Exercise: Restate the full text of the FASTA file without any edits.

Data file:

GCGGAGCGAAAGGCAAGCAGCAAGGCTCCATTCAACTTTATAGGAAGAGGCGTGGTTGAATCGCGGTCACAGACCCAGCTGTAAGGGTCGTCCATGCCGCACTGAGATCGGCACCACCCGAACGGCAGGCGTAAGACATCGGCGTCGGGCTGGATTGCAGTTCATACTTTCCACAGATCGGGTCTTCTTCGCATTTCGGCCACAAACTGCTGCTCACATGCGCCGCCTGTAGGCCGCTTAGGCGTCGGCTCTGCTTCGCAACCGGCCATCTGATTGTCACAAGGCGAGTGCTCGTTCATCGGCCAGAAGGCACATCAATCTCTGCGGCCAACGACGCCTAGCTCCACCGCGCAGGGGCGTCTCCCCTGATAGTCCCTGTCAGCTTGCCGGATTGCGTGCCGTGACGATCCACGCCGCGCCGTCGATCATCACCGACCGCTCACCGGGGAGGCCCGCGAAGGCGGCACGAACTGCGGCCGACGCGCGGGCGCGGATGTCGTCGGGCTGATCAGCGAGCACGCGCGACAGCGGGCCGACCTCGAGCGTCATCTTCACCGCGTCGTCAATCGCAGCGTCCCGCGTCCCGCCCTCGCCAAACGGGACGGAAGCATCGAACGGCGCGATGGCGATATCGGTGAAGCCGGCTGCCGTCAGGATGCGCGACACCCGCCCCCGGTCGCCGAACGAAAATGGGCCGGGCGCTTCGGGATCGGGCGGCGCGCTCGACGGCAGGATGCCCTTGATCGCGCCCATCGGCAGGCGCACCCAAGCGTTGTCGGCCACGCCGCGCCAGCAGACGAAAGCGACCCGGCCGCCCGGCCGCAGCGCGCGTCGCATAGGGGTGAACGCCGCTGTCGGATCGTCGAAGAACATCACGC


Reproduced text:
GCGGAGCGAAAGGCAAGCAGCAAGGCTCCATTCAACTTTATAGGAAGAGGCGTGGTTGAATCGCGGTCACAGACCCAGCTGTAAGGGTCGTCCATGCCGCACTGAGATCGGCACCACCCGAACGGCAGGCGTAAGACATCGGCGTCGGGCTGGATTGCAGTTCATACTTTCCACAGATCGGGTCTTCTTCGCATTTCGGCCACAAACTGCTGCTCACATGCGCCGCCTGTAGGCCGCTTAGGCGTCGGCTCTGCTTCGCAACCGGCCATCTGATTGTCACAAGGCGAGTGCTCGTTCATCGGCCAGAAGGCACATCAATCTCTGCGGCCAACGACGCCTAGCTCCACCGCGCAGGGGCGTCTCCCCTGATAGTCCCTGTCAGCTTGCCGGATTGCGTGCCGTGACGATCCACGCCGCGCCGTCGATCATCACCGACCGCTCACCGGGGAGGCCCGCGAAGGCGGCACGAACTGCGGCCGACGCGCGGGCGCGGATGTCGTCGGGCTGATCAGCGAGCACGCGCGACAGCGGGCCGACCTCGAGCGTCATCTTCACCGCGTCGTCAATCGCAGCGTCCCGCGTCCCGCCCTCGCCAAACGGGACGGAAGCATCGAACGGCGCGATGGCGATATCGGTGAAGCCGGCTGCCGTCAGGATGCGCGACACCCGCCCCCGGTCGCCGAACGAAAATGGGCCGGGCGCTTCGGGATCGGGCGGCGCGCTCGACGGCAGGATGCCCTTGATCGCGCCCATCGGCAGGCGCACCCAAGCGTTGTCGGCCACGCCGCGCCAGCAGACGAAAGCGACCCGGCCGCCCGGCCGCAGCGCGCGTCGCATAGGGGTGAACGCCGCTGTCGGATCGTCGAAGAACATCACGC